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Brits could benefit from cheap mortgages in Spain despite Brexit

You could still be in line to save money on Spanish properties despite the unfavourable exchange rate.
By Ben Lobel on Sep 11th, 2016   @freelotteriesuk

British property-buyers undeterred by the UK’s vote for Brexit will continue to benefit from cheap euro mortgages in Spain for the foreseeable future, Spainandproperty.co.uk has said, adding that buyers could also see prices along the Costas become more negotiable. 

Messages from Spain’s leading banks indicate that lending criteria for UK clients will change only slightly if at all, with lenders keen to keep their doors open to Britons, who constitute a large percentage of their business. Meanwhile, the European Central Bank (ECB) has confirmed that interest rates in the Eurozone will remain low for a sustained period, enabling Spanish banks to pass on low rates to mortgage clients, including non-resident foreigners. 

'Brexit is as much a threat to the recovery of Eurozone economies, including Spain, which on its own has a deficit with the UK, as it is to the UK,' says Julian Walker, director at Spainandproperty.co.uk. 'The chance of the ECB raising interest rates for some time is very slim. As such, mortgages are incredibly cheap at the moment, with British buyers typically getting fixed rates of three per cent on a repayment mortgage, with an LTV of 65 per cent.'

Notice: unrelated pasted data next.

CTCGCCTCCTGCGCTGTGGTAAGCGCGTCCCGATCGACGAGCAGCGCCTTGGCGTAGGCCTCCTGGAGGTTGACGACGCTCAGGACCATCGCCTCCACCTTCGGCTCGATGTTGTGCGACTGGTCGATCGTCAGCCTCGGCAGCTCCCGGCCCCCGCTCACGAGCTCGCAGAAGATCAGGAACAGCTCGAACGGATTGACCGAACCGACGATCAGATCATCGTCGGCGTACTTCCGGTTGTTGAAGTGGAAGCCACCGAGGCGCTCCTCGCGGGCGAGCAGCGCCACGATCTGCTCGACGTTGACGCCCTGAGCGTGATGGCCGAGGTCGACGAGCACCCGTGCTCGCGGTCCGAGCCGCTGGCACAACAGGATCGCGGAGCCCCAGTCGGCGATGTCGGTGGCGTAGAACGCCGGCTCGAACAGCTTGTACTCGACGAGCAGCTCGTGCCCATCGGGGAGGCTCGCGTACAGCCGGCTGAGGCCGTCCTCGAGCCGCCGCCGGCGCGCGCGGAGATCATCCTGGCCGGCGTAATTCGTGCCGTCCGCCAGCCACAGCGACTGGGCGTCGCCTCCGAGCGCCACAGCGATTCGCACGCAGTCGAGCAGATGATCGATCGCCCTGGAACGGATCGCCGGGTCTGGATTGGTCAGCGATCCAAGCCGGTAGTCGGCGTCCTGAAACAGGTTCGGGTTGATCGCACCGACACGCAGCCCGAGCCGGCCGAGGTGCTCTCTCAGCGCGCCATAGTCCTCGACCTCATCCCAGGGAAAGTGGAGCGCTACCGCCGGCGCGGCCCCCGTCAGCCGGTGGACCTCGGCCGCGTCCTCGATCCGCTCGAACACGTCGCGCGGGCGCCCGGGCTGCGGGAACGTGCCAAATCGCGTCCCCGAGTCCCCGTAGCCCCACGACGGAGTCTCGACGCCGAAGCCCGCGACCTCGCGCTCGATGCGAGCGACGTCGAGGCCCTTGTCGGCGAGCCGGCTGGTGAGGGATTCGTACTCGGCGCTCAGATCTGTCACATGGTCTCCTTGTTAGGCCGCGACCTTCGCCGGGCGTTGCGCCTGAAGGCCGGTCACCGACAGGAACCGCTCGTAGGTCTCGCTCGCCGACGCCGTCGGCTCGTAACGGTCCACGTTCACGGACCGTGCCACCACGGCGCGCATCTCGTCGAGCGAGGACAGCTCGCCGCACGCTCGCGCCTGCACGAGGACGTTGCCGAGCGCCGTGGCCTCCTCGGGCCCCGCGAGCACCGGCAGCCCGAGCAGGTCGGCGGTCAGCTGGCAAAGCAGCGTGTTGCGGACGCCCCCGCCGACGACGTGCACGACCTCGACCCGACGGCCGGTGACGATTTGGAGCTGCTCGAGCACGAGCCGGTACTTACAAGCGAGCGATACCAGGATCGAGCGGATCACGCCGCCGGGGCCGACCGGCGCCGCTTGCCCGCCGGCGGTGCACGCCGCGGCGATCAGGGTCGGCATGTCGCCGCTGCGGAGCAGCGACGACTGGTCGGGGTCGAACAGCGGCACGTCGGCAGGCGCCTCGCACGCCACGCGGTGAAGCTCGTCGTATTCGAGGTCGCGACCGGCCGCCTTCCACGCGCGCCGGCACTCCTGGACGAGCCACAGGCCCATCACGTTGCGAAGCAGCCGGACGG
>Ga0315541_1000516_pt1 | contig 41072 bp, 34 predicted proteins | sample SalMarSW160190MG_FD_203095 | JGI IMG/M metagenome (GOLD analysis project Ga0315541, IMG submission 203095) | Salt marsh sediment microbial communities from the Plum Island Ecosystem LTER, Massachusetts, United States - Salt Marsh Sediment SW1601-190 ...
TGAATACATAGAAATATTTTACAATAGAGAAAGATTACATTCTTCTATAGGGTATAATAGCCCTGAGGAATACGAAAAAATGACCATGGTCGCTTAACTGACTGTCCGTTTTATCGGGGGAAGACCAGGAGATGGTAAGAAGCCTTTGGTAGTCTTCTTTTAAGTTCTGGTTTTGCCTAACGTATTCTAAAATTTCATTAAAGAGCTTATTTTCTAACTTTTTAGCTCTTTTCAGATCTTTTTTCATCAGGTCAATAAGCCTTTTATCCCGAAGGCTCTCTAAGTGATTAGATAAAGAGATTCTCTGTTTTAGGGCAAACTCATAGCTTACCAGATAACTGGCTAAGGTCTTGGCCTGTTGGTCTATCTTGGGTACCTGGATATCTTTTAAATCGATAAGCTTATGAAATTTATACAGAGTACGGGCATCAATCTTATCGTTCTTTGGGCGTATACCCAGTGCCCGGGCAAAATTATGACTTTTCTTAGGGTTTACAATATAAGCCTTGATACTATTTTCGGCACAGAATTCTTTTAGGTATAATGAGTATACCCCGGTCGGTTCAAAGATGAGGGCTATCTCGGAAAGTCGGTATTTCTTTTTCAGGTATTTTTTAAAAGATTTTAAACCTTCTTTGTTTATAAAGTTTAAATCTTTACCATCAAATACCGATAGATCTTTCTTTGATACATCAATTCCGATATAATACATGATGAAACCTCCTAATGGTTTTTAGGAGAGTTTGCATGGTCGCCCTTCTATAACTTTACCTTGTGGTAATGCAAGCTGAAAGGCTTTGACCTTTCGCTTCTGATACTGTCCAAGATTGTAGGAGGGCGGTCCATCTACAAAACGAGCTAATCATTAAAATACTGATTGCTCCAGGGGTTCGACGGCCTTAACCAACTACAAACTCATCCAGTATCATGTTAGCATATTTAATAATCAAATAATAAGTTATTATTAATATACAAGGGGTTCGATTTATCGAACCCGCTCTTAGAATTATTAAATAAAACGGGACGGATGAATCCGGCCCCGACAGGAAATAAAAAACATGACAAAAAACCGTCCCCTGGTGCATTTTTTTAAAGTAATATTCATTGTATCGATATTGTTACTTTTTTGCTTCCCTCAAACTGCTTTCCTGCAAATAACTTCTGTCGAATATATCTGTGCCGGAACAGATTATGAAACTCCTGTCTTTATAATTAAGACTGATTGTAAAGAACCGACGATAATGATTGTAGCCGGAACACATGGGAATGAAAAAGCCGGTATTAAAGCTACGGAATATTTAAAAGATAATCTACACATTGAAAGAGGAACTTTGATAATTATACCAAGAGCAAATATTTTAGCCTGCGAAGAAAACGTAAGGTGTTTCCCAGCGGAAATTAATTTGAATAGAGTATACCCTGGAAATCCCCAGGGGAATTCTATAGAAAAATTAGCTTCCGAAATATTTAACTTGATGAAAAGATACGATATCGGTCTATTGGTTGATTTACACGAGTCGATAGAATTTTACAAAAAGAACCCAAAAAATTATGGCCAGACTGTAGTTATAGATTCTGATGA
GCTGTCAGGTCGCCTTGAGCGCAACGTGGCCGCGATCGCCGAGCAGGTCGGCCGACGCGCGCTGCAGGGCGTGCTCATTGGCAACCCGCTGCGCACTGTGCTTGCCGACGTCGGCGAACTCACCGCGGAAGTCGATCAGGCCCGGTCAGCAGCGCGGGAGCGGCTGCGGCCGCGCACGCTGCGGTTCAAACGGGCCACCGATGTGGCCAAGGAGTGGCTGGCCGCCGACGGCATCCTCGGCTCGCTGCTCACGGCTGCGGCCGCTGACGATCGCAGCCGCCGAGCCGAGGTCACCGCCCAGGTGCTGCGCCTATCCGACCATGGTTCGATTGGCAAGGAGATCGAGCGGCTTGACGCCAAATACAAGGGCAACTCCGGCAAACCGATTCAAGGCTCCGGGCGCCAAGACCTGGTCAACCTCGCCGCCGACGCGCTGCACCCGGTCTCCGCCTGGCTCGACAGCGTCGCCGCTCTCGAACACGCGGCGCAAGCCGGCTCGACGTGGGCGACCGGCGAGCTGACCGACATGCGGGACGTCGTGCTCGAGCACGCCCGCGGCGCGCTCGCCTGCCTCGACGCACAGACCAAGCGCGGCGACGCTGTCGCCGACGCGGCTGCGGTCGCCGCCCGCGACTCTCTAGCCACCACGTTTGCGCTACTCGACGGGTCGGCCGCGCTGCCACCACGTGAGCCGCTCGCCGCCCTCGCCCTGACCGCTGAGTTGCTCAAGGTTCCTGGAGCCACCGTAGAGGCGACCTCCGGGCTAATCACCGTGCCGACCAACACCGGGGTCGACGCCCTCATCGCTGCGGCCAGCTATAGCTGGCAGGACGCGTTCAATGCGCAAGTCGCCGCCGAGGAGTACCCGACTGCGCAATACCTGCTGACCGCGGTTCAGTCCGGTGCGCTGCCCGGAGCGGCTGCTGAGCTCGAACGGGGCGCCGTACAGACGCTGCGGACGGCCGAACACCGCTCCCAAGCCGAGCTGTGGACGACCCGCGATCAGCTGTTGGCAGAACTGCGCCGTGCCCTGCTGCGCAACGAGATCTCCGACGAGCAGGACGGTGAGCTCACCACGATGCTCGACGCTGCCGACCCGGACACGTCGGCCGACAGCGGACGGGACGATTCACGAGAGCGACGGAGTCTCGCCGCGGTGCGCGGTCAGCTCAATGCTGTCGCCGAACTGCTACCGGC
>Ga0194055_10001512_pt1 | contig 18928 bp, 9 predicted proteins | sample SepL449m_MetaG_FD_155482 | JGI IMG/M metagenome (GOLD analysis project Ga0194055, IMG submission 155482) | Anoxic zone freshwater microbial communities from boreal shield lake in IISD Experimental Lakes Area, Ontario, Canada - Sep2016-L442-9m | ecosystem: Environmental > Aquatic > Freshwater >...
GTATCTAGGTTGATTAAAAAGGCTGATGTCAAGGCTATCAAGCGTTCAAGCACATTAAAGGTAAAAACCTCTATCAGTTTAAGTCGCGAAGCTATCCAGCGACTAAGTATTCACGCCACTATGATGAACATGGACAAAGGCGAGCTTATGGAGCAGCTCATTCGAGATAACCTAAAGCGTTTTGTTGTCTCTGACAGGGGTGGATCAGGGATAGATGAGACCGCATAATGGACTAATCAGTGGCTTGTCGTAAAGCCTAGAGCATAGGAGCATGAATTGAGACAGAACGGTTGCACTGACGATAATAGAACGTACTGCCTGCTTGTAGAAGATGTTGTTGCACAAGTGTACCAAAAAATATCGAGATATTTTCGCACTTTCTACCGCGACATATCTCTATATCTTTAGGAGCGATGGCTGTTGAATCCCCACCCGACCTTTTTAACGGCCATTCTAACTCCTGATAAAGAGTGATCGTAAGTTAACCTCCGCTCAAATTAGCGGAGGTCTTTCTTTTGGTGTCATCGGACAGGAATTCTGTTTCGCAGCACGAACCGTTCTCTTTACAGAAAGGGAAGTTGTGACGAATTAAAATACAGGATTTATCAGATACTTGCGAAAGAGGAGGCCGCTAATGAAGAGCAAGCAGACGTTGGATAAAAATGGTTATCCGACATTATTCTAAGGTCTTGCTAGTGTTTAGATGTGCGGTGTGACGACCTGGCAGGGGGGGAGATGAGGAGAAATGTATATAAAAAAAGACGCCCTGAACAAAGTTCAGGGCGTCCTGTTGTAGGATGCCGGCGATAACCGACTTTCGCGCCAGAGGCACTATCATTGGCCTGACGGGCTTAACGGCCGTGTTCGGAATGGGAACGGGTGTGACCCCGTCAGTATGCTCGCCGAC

Aside from the Referendum result, the weaker pound alone could deter British buyers from committing to the purchase of a Spanish property. Looking closer though, after its knee-jerk drop in the days immediately after the Referendum, the exchange rate at the start of July remains more favourable than it was less than only three years ago.

'For most of summer 2013 the value of the pound didn’t rise above €1.18,' continues Walker. 'By comparison, today’s rate is better for British buyers. There are suggestions that the pound could strengthen in coming months, but of course no-one knows for sure.

For now, don’t be surprised to see vendors, in particular Britons, be more open to offers. The likelihood of fewer British buyers in the market will mean they will want to hang on to those that do show an interest in their property, and if they are repatriating the proceeds of their sale to the UK, the weaker pound means they may be more open to accepting a lower offer in euros.


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